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Tests with Calculated Results

There are currently three test types that allow you to calculate test results using snippets of Python code. These tests include Composite, String Composite & Upload.

Composite Tests

Composite tests allow you to do calculations to produce a numberical test result based on other test values ( e.g. to calculate a dose based on a raw electrometer reading and temperature & pressure ). When you select Composite for the test Type field, a Calculation Procedure box will be displayed.

In this box you must enter a snippet of Python code where you must set the value of this tests macro name. Two examples are shown below, first, a one liner to calculate a temperature-pressure correction factor:

Note that in QATrack+ versions prior to 0.2.7 the last line of code had to be a line that set aresult variable to the final calculated result. This is no longer the recommended way to use composite tests although it is still supported for backwards compatability.

Temperature Pressure Correction Calculation

and second a slightly more complicated multi-line snippet that collects a group of readings and calculates the average value of them.

Average Reading Procedure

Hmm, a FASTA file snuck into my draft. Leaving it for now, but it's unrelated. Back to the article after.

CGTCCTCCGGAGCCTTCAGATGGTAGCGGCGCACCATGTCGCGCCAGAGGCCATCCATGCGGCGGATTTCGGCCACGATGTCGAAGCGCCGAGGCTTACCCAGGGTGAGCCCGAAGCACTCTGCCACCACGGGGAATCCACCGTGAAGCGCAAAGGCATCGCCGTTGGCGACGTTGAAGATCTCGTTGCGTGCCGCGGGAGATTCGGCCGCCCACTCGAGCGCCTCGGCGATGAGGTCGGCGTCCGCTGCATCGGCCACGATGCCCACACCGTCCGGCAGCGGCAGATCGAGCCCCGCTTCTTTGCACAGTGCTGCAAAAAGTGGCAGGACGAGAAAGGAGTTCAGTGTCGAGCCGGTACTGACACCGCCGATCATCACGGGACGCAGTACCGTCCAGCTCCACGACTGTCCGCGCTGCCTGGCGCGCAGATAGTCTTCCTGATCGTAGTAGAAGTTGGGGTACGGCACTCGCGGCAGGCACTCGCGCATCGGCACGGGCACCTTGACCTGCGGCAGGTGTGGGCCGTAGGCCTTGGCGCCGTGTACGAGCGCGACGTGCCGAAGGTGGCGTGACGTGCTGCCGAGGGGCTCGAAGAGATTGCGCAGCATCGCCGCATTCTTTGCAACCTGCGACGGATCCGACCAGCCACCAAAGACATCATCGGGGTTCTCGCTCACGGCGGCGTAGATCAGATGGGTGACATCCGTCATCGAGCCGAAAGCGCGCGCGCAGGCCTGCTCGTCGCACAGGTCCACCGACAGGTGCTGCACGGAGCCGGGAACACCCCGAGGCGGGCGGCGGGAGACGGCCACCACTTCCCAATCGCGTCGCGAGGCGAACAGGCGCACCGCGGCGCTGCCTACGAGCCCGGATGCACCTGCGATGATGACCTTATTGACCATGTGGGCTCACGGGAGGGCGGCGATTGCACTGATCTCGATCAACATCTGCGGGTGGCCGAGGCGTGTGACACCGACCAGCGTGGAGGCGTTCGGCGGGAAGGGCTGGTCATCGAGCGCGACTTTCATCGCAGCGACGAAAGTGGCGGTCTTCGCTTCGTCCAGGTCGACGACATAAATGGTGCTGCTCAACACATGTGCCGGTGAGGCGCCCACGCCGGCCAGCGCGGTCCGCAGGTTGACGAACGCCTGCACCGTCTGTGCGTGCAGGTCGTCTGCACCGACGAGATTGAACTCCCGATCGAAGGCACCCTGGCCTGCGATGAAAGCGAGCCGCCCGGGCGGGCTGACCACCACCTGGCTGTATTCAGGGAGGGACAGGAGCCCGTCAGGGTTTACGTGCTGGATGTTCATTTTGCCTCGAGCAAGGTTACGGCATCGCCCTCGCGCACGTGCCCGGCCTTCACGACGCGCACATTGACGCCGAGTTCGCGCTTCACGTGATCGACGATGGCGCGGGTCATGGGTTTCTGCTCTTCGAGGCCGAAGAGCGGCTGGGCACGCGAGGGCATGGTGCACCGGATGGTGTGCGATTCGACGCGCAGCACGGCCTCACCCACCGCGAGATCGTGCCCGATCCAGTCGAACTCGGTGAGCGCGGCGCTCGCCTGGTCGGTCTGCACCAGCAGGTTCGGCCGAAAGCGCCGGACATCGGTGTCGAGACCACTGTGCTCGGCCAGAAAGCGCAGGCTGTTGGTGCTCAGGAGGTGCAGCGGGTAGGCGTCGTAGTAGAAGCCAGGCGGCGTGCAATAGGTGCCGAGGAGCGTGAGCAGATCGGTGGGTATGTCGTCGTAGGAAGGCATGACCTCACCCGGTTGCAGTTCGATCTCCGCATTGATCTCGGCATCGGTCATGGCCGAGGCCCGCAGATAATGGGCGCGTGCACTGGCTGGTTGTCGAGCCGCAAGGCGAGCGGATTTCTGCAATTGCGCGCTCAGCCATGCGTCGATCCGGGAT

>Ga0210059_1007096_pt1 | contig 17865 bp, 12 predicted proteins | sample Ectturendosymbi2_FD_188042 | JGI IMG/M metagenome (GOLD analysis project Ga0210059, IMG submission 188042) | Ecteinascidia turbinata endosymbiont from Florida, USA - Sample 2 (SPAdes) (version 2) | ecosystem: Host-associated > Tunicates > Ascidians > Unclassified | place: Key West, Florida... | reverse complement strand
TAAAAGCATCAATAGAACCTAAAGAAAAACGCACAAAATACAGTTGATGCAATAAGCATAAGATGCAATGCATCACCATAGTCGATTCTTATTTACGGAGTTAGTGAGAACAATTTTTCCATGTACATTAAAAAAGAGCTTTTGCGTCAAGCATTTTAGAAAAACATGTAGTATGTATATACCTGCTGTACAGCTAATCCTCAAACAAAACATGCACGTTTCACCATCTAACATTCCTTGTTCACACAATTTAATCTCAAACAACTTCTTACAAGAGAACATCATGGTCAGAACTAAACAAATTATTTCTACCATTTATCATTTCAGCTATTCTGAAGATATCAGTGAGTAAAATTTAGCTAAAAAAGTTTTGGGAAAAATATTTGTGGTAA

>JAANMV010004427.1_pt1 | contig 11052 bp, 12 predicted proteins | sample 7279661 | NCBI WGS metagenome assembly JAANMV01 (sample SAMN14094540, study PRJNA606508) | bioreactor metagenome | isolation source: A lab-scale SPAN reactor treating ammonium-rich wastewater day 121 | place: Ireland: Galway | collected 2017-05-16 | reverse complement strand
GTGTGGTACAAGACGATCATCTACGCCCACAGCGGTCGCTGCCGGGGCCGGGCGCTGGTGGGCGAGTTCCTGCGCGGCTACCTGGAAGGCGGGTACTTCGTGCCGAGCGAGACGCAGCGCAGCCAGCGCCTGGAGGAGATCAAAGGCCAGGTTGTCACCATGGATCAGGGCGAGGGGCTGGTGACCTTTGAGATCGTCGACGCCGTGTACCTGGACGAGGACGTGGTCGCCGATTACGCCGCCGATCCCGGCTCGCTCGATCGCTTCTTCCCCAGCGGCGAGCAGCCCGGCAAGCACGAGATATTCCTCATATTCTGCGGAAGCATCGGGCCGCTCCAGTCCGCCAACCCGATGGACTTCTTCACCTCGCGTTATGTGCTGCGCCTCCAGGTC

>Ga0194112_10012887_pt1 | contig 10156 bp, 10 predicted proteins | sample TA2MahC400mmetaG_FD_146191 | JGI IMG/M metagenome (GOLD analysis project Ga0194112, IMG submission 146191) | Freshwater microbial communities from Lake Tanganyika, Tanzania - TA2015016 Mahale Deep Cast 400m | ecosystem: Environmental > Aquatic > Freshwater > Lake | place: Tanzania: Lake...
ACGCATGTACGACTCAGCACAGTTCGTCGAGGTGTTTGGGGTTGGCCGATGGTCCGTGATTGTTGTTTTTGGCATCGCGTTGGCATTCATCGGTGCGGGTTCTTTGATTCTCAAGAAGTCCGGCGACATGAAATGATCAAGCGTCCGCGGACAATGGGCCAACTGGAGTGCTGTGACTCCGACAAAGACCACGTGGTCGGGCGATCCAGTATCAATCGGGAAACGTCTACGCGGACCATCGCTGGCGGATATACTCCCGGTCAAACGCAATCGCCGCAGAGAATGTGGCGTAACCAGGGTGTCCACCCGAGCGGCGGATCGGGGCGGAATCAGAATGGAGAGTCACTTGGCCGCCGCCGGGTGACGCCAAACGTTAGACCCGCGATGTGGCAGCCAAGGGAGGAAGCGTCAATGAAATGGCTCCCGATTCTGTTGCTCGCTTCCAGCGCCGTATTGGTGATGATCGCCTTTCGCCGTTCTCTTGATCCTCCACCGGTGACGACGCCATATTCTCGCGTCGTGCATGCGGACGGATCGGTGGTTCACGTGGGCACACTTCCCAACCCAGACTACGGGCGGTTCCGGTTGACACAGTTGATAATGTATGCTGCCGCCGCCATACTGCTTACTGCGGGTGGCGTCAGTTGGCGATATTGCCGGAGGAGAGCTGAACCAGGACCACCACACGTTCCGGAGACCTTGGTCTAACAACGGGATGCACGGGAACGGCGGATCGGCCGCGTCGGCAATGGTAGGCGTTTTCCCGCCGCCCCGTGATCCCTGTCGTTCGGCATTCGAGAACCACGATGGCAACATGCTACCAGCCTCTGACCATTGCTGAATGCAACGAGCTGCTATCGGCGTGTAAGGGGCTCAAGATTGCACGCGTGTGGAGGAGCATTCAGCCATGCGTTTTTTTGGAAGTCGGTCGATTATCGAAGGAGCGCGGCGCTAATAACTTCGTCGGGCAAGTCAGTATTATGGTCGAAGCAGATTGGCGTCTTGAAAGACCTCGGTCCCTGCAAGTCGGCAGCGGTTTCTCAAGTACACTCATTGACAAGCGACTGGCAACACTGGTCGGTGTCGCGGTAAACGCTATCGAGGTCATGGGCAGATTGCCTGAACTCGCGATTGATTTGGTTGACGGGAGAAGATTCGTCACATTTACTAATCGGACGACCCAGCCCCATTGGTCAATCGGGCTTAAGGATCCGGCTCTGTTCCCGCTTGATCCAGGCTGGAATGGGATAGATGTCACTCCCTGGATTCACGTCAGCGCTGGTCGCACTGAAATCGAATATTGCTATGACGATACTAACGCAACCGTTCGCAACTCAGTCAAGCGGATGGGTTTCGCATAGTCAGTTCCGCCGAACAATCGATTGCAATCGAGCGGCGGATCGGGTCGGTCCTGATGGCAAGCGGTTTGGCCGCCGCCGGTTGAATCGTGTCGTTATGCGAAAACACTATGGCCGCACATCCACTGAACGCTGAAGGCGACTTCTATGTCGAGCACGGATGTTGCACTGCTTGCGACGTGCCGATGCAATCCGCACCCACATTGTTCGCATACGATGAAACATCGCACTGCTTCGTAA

Note that in both the previous examples the snippets depend on the values of other tests. In the first, temp_solid_water, raw_pressure and temp_corr are the macro names corresponding to Temperature, Pressure and Pressure Correction tests. Likewise in the second snippet, the average reading result depends on ten other tests (Readings 1 through 10 with macro names r1, r2...r10).

While the previous two examples are fairly simple, all the control structures of the Python programming language are available including loops, if-else statements, list comprehensions etc.

The composite calculation environment

When your script (calculation procedure) is executed, it has access to

1) the current value of all the tests in the current test list being performed 2) the Python math module, along with NumPy and SciPy. 3) A META variable which is a dictionary of some potentially useful information about the test list currently being performed including:

  • test_list_name - Name of current test list
  • unit_number - Unit number
  • cycle_day - Current cycle day being performed (Always 1 for non-cycle test lists)
  • work_completed - Python datetime object with current work_completed value
  • work_started - Python datetime object with current work_started value
  • username - Username of person performing test

The snippet below shows a composite calculation which takes advantage of the SciPy stats library to perform a linear regression and return the intercept as the result.

Example procedure using Scipy

NumPy and SciPy provide access to a huge number of robust and fast mathematical functions and it is highly recommended you look through their documentation to see what is available.

An example calculation procedure using the META variable:

unit_number = META["unit_number"]
user = META["username"]

if user == 'bob' and unit_number == 42:
    do_something()

Composite tests made up of other composite tests

QATrack+ has a primitive dependency resolution system and it is therefore safe to create composite values that depend on other composite values as they will be calculated in the correct order.